Marie was ill at home and would never return to her "Temple of Knowledge" shack. She died the following month. Handleman had just received a preliminary diagnosis of kidney cancer. It was the last interview Marie gave, and, when she stopped the conversation to ask whether there was a health problem in his own family, Bill's was the last fortune she told.

"Don't give it a second thought," Marie said. "It'll be fine."

Nobody picks the winner every time.

Three years ago, I was at the Derby and Handleman was at Monmouth, in a wheelchair with a group of track friends who took him for race day. We passed around the phone in the press box and told the old stories and pretended to laugh as if there were unlimited races on the card. He liked Lookin at Lucky, but tossed the favorite and was betting Devil May Care. Both finished up the track, and a few weeks later Handleman was dead.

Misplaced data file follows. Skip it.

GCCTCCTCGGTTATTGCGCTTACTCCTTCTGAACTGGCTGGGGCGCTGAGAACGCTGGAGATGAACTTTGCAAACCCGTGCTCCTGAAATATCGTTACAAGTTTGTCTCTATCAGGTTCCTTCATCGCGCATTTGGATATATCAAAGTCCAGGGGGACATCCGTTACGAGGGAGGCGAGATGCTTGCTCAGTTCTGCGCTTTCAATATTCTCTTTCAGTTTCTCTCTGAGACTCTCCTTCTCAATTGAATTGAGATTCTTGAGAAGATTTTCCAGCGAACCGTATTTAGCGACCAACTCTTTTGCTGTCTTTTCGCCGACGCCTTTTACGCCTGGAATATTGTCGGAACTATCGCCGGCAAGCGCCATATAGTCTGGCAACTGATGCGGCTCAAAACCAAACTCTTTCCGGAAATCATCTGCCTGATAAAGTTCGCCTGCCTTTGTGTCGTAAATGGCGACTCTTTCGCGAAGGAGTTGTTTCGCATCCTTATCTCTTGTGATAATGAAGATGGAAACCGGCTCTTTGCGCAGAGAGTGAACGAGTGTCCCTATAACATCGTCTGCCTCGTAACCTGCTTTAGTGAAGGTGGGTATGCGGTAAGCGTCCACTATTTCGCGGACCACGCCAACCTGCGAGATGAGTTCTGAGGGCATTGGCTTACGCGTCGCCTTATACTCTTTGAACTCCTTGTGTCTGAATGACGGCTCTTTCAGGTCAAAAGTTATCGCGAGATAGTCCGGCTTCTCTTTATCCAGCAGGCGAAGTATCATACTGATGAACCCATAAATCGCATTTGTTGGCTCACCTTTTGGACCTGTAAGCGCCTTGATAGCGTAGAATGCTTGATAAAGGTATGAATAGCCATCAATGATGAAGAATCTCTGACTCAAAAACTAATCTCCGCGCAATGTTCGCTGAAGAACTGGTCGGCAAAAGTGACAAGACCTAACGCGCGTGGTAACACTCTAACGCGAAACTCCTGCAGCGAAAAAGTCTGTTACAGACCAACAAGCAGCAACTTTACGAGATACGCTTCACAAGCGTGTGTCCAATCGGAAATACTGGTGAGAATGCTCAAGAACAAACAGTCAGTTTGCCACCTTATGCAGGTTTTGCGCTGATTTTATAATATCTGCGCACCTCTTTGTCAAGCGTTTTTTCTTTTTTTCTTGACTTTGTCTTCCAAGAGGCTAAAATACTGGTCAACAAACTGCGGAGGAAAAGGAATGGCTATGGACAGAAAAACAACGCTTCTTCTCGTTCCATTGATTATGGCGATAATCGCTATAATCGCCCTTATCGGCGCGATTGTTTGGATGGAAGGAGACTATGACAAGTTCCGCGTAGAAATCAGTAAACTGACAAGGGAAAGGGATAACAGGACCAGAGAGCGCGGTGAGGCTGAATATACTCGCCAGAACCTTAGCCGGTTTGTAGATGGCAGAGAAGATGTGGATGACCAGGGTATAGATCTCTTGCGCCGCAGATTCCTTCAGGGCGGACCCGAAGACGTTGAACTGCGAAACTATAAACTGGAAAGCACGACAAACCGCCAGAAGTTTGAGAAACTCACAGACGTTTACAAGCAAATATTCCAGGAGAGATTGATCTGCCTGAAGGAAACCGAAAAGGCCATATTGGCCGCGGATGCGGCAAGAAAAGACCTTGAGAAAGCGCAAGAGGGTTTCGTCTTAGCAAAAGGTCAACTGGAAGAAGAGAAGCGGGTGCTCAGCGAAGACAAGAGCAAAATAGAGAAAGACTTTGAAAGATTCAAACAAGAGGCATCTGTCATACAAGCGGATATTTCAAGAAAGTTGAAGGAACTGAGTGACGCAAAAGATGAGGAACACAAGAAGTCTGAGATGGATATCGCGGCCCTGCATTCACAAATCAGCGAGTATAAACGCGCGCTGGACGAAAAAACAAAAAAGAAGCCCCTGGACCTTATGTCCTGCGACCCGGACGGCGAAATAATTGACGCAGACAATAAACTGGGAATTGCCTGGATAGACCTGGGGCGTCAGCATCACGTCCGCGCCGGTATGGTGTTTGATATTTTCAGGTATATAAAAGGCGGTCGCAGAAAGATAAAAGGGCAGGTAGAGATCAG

Losing a best friend isn't like losing a race, because there isn't another one 20 minutes later. This week, among the thousand things I miss is Handleman's annual Derby column, which was so spectacularly wrong on such a regular basis. So here is what you might have missed from this year's column. It is somewhat predictable, if you knew the man. What you missed about Handleman, if you didn't, is unfathomable.

First, you toss Orb and Verrazano, except to use in the exotics, because you want to make money. Make up any rationale necessary. Verrazano's sire was More Than Ready (which Handleman naturally picked to win the Derby in 2000), and he won't get the distance. Orb, well, you have to invent a fast pace that doesn't seem in evidence in order to ignore him, but go for it.